Jack Yin, Automation and Robotics

2015 Summer Abroad – Language and Culture, Logrono, Spain

Categories: GEO, Spain - La Rioja, Spain - Language & Culture | Tags: , , , , | Leave a comment

Trip to Remember!!!!!

Trip of a lifetime to say the least! This past June I had the opportunity to travel to Prince Edward Island to participate in a GCELE and represent Centennial College, my second home.

The first day we spent at the Habitat for Humanity warehouse cutting lumber that was to be made into picnic benches for an upcoming fundraiser. It was rainy and cold but that never stopped us! We pushed through lifting, cutting, transporting, and organizing every single piece of wood. We encouraged each other and most of all we completed our task with no injuries, all 10 fingers in tact!

The second day we finally got to work on the house. It was amusing to see all of the ladies minus Pierre, wearing hard hats with tool belts. Most of us had never even picked up a hammer before. We divided ourselves into a few small groups and we worked effectively. At the end of the day it was an unbelievable feeling to see how much worked we had completed. We all had a sense of accomplishment knowing that our hard work would give a family a home that they would otherwise not be able to afford.

Later that night we had the pleasure of meeting Erica and her daughter, who are the future owners of the house we built. The moment we were introduced it gave me clarity. I knew then that no matter how many bumps and bruises I got, I would never quit.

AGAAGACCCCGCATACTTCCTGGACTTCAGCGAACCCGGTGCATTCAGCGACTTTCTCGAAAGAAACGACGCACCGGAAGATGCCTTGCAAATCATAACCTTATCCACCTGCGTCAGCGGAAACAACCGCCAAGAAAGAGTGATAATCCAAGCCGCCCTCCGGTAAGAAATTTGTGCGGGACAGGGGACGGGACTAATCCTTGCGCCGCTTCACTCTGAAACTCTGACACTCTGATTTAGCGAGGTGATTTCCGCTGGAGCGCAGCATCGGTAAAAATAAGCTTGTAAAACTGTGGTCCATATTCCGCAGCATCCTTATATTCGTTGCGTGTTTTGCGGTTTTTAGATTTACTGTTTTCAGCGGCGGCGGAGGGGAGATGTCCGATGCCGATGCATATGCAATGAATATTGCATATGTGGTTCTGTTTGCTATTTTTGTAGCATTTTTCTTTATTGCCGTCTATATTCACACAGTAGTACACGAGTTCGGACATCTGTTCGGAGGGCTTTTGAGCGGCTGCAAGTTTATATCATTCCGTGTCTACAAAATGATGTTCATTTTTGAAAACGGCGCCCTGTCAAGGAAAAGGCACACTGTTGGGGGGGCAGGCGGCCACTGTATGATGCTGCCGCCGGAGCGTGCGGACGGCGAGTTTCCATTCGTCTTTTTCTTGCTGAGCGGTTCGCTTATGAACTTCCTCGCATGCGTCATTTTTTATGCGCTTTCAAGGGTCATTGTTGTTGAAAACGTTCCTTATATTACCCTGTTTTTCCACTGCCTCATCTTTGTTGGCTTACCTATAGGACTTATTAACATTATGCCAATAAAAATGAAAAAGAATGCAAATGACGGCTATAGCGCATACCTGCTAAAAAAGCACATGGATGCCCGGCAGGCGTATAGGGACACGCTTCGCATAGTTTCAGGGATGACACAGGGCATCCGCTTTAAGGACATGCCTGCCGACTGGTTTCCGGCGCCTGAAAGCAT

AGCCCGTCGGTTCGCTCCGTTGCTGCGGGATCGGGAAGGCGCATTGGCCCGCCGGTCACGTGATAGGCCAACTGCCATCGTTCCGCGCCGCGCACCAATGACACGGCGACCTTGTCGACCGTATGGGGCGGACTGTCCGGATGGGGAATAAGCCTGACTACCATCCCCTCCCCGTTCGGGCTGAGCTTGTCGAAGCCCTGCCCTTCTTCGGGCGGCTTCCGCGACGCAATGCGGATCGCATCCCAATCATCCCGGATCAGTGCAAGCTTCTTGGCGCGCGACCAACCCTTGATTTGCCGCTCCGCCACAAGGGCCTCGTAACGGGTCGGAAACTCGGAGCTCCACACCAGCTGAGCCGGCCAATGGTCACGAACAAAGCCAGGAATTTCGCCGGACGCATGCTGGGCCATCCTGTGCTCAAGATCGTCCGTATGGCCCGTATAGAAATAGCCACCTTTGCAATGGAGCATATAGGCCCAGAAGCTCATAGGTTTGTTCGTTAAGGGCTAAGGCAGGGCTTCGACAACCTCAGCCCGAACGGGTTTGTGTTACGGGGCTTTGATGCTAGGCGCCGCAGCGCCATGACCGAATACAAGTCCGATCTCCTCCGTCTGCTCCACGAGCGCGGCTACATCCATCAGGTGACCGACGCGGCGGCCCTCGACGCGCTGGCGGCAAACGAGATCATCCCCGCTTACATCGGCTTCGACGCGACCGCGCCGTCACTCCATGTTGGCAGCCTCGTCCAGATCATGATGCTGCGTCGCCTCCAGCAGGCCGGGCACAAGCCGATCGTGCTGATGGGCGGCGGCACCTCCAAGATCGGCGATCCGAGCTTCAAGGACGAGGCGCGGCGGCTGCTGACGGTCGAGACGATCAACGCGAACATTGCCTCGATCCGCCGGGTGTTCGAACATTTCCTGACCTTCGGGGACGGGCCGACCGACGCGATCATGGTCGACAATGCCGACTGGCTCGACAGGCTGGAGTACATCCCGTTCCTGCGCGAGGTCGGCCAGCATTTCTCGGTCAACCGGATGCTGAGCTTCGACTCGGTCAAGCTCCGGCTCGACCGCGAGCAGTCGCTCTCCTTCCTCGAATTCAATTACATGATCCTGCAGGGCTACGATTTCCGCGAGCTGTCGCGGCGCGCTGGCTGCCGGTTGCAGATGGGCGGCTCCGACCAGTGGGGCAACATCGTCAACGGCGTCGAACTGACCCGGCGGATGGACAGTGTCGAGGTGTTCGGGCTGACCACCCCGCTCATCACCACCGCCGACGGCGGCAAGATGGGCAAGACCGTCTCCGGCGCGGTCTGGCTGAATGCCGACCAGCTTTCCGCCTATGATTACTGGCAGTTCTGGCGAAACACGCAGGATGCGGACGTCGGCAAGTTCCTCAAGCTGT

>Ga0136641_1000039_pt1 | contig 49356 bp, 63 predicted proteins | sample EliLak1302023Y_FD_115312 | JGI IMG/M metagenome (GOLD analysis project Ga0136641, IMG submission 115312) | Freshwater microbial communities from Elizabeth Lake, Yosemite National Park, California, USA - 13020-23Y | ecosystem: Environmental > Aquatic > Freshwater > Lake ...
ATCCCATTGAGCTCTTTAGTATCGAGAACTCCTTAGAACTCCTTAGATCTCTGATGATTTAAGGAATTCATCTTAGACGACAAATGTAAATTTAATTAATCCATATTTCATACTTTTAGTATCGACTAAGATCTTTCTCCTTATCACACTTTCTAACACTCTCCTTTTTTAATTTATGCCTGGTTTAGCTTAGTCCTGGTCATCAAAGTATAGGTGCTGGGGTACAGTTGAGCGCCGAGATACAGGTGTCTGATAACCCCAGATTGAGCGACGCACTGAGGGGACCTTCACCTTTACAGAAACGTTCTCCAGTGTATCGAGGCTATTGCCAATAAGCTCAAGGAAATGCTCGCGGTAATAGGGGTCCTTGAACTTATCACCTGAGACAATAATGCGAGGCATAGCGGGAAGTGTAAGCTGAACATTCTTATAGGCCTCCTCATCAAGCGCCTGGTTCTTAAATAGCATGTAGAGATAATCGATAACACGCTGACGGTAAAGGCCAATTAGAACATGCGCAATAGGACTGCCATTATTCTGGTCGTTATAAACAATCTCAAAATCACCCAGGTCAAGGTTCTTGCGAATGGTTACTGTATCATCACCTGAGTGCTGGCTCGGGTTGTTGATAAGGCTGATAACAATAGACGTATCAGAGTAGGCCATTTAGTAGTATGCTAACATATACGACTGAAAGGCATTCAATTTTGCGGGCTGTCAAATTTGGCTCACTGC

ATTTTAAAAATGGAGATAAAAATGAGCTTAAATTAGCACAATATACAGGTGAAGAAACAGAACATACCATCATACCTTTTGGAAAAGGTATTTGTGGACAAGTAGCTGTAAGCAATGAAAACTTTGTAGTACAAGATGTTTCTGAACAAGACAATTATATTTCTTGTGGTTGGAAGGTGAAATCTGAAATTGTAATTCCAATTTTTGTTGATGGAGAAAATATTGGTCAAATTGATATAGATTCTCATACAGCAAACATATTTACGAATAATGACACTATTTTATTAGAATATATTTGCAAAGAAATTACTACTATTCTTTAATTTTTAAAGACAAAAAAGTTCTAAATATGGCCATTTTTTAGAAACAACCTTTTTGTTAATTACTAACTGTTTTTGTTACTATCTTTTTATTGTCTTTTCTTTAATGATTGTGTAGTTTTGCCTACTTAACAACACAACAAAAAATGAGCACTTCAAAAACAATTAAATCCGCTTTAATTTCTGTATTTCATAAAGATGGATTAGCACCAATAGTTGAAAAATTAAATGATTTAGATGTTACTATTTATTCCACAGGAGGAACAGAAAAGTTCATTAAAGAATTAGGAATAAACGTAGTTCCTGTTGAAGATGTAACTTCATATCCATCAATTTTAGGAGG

Overall it was an experience I will never forget. Not only was I able to apply what I learned during my first year at Centennial College, I also was able to learn so much. Hats off to Pierre and Anjana, at all times they kept their composure and helped to keep the group focused and on task. Thank you Centennial College for the opportunity to travel to Prince Edward Island and help to make a difference in a deserving families life.Bonding over some grub!!!

P.E.I = Beautiful

P.E.I = Beautiful

After a hard days work;)

After a hard days work;)

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Prince Edward Island, the birthplace of Canada.

Words cannot describe how amazing and humbling my experience with Habitat for Humanity PEI has been. This past week, I had the opportunity to work alongside some of Centennial College’s most hard-working, respectful and hilarious staff and students whom I wouldn’t have had the opportunity to meet outside of being selected for the GCELE. Additionally, I had the chance to meet and work with some of Habitat for Humanity’s most dedicated and inspiring employees and volunteers.

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Prior to this GCELE trip, I had attended a HFH volunteer orientation session in Toronto a couple of years ago. I didn’t commit to any builds at the time so I wasn’t sure of what to expect on this trip to PEI. With this trip, I was thrown into close living quarters with 13 strangers. We had little Internet access, very few hours of screen time, communal accommodations and a structured schedule set by Habitat for Humanity.

Here are some things that I learned while on this GCELE: